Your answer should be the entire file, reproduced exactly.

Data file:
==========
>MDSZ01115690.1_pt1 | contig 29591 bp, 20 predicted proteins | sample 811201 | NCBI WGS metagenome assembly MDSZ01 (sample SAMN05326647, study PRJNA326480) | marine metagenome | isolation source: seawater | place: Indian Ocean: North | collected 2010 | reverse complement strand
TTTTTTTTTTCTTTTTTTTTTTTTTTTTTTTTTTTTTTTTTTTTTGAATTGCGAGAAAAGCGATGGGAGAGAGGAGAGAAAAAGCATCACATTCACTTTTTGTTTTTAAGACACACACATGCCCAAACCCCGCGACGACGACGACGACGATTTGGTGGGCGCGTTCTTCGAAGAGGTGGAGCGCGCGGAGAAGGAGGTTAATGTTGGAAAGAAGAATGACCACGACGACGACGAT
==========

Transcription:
>MDSZ01115690.1_pt1 | contig 29591 bp, 20 predicted proteins | sample 811201 | NCBI WGS metagenome assembly MDSZ01 (sample SAMN05326647, study PRJNA326480) | marine metagenome | isolation source: seawater | place: Indian Ocean: North | collected 2010 | reverse complement strand
TTTTTTTTTTCTTTTTTTTTTTTTTTTTTTTTTTTTTTTTTTTTTGAATTGCGAGAAAAGCGATGGGAGAGAGGAGAGAAAAAGCATCACATTCACTTTTTGTTTTTAAGACACACACATGCCCAAACCCCGCGACGACGACGACGACGATTTGGTGGGCGCGTTCTTCGAAGAGGTGGAGCGCGCGGAGAAGGAGGTTAATGTTGGAAAGAAGAATGACCACGACGACGACGAT